Also, since the distance between the paired protective plates 33 is defined to be larger than the diameter of the positive terminal 41 of the battery 4 as mentioned above, the positive terminal of the battery 4 can come into contact with the contact plate 32 at the portion between the paired protective plates 33, as illustrated in FIG. 3, when the batteries 4 are mounted between the negative side contact 2 and the positive side contact 3 of the battery holder in a correct positional relationship.

On the contrary, since the distance between the plates 33 is smaller than the diameter of the battery itself as mentioned above, if the batteries 4 are mounted in the opposite direction to be connected to the contact of opposite polarity as shown in FIG. 4(A), a flat surface of the negative electrode of the battery 4 abuts to the insulating protective plates 33 to prevent the negative terminal from coming into contact with the contact plate 32 as shown in FIG. 4(B). In this way, the batteries 4 remain disconnected with the power supply line positive, so that a reverse voltage will not be applied to the load circuit.

The protective plates 33 may take any arbitrary shape and structure not limited to the structure illustrated in FIG. 1 as long as it ensures that the positive terminal 41 of the battery 4 comes into contact with the contact plate 32 and prevents the negative terminal of the battery 4 from contacting the contact plate 32.

However, the protective plates 33 are preferably formed as a pair of rod-like structures extending along the mounting direction of the batteries 4 in the housing 1 as illustrated in FIG. 1, because the protective plates 33 thus formed can guide the positive terminal of the battery 4 when the battery 4 is mounted in the housing 1 from the outside and prevent the battery 4 from laterally displacing after the mounting.

The battery holder structured as described above according to the present invention can prevent any instantaneous break of electric power due to external shocks applied as well as protecting a load circuit from being supplied with a reverse voltage, even if batteries are mounted in the housing in the opposite direction so that they are connected in reversed polarity, thus making it possible to protect the load circuit from malfunction, damage, and so on.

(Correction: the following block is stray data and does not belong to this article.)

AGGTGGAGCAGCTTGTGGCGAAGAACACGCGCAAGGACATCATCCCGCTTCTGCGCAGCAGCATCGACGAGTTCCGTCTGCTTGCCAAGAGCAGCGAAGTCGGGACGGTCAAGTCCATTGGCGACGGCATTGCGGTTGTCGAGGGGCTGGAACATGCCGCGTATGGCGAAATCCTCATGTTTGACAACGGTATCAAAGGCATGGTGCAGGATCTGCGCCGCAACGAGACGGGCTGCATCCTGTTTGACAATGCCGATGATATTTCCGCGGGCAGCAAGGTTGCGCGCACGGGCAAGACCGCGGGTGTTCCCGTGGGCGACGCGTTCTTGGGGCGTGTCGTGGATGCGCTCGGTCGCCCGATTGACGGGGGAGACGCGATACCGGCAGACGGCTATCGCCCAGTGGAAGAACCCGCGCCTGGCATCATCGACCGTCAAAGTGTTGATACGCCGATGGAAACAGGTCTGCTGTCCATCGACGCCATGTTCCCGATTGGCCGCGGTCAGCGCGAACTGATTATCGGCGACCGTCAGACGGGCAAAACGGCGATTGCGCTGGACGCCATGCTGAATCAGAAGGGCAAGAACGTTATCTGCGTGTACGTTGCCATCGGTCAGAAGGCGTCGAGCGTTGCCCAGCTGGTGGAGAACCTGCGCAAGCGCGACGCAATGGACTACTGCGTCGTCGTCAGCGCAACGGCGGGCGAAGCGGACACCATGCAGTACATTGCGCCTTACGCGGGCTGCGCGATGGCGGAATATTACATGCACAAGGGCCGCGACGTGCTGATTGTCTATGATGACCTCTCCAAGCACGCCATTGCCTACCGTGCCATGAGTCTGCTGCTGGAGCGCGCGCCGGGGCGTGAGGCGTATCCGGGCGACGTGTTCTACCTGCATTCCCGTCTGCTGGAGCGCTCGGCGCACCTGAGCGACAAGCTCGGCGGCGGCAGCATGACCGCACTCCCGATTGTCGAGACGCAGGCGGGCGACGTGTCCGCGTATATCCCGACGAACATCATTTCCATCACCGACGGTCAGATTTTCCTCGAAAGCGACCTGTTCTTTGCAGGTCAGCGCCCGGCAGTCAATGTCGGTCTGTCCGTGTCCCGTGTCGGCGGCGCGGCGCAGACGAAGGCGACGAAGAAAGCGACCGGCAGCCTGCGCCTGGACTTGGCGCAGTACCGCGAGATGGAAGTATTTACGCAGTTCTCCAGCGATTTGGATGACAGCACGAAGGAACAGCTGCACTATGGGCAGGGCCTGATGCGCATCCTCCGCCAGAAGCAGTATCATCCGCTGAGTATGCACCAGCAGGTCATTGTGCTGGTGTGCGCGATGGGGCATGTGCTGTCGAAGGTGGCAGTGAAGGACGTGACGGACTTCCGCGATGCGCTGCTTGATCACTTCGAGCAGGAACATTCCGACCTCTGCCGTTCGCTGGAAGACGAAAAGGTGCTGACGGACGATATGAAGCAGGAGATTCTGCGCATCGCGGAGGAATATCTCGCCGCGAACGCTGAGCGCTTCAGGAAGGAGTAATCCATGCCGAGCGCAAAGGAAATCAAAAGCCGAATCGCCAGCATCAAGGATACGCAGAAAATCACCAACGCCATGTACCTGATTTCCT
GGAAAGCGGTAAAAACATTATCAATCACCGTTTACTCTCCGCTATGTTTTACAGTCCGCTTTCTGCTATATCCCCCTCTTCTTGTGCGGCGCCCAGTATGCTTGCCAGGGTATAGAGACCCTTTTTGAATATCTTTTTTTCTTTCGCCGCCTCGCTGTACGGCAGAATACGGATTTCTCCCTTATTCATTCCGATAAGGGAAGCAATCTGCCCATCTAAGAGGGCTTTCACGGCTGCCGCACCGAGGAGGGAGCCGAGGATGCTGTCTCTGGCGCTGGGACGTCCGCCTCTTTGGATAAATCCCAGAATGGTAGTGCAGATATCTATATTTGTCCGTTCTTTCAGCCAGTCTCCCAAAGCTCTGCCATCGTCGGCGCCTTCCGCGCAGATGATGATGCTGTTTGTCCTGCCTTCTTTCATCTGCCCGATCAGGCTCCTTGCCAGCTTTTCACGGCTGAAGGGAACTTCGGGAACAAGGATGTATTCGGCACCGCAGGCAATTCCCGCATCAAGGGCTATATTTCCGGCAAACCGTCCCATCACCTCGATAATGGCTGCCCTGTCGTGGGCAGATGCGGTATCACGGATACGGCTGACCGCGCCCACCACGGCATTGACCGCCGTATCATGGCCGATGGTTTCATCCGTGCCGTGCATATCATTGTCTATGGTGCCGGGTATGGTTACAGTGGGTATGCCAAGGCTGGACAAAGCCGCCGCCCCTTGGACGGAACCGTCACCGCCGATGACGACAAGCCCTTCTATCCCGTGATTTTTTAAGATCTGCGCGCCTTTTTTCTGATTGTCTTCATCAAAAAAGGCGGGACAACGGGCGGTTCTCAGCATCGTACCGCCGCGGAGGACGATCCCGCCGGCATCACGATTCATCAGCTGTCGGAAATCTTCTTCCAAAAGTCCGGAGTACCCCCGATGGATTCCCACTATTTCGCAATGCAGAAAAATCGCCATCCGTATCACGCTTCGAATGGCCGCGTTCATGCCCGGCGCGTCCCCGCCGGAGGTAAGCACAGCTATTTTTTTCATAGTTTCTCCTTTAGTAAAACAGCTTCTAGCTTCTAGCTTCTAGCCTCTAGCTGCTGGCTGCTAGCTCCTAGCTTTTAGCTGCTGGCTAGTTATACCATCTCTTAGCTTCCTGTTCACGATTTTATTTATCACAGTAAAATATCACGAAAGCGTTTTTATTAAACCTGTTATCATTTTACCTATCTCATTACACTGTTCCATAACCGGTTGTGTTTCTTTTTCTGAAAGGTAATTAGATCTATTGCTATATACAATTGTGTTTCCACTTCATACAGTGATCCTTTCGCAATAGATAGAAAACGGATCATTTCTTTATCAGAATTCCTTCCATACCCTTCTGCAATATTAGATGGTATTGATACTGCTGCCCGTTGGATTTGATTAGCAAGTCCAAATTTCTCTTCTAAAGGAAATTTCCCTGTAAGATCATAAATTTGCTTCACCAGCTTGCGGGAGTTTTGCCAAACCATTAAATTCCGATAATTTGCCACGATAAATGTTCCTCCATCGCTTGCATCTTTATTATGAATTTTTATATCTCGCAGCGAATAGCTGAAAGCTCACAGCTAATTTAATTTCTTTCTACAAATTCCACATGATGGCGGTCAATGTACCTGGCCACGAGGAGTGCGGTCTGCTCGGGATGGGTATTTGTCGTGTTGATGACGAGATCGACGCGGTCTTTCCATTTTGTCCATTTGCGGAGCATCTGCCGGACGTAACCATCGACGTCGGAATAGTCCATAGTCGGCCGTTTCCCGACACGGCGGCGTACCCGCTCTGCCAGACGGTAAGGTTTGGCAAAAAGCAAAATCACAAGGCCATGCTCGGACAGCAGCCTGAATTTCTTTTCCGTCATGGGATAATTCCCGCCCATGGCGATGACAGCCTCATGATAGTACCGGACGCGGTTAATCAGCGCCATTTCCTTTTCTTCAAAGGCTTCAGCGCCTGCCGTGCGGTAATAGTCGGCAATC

While there has been described what is considered to be preferred embodiment of the present invention, it will be understood to those skilled in the field that various changes and modifications may be made without departing from the spirit of the present invention.

Patent Citations
Cited PatentFiling datePublication dateApplicantTitle
US4414298 *Jul 9, 1982Nov 8, 1983Heath CompanyPrinted circuit board mount for batteries and the like
US5116699 *Oct 12, 1990May 26, 1992Alps Electric Co., Ltd.Battery box
US5194340 *Oct 2, 1991Mar 16, 1993Asahi Kogaku Kogyo Kabushiki KaishaPolarized battery terminal contact device
US5229220 *Dec 12, 1991Jul 20, 1993Motorola, Inc.Reverse polarity protection assembly
Referenced by
Citing PatentFiling datePublication dateApplicantTitle
US7049027Feb 5, 2003May 23, 2006Itt Manufacturing Enterprises, Inc.Single battery housing assembly
US7255959Aug 30, 2001Aug 14, 2007Sai Fai ChanBattery contact and holder
US7709136 *Jul 1, 2005May 4, 2010Perimeter Technologies IncorporatedBattery pack assembly
US20080268296 *Apr 27, 2007Oct 30, 2008Microsoft CorporationPolarity protection for multiple batteries
US20090130553 *Jul 11, 2006May 21, 2009Fdk Energy Co., Ltd.Battery terminal, battery, and battery holder
CN100530855CSep 11, 2006Aug 19, 2009鸿富锦精密工业(深圳)有限公司;鸿海精密工业股份有限公司Battery contact flat spring
WO2005018023A2 *Jan 16, 2004Feb 24, 2005Itt Mfg Enterprises IncSingle battery housing assembly
Classifications
U.S. Classification429/1, 429/100
International ClassificationH01M2/10
Cooperative ClassificationH01M2/105
European ClassificationH01M2/10C2C
Legal Events
DateCodeEventDescription
Apr 21, 2010FPAYFee payment
Year of fee payment: 12
Mar 31, 2006FPAYFee payment
Year of fee payment: 8
May 14, 2002REMIMaintenance fee reminder mailed
Apr 26, 2002FPAYFee payment
Year of fee payment: 4
Feb 18, 1997ASAssignment
Owner name: LEADER ELECTRONICS CORP., JAPAN
Free format text: ASSIGNMENT OF ASSIGNORS INTEREST;ASSIGNOR:IIDA, FUMIO;REEL/FRAME:008530/0945
Effective date: 19970212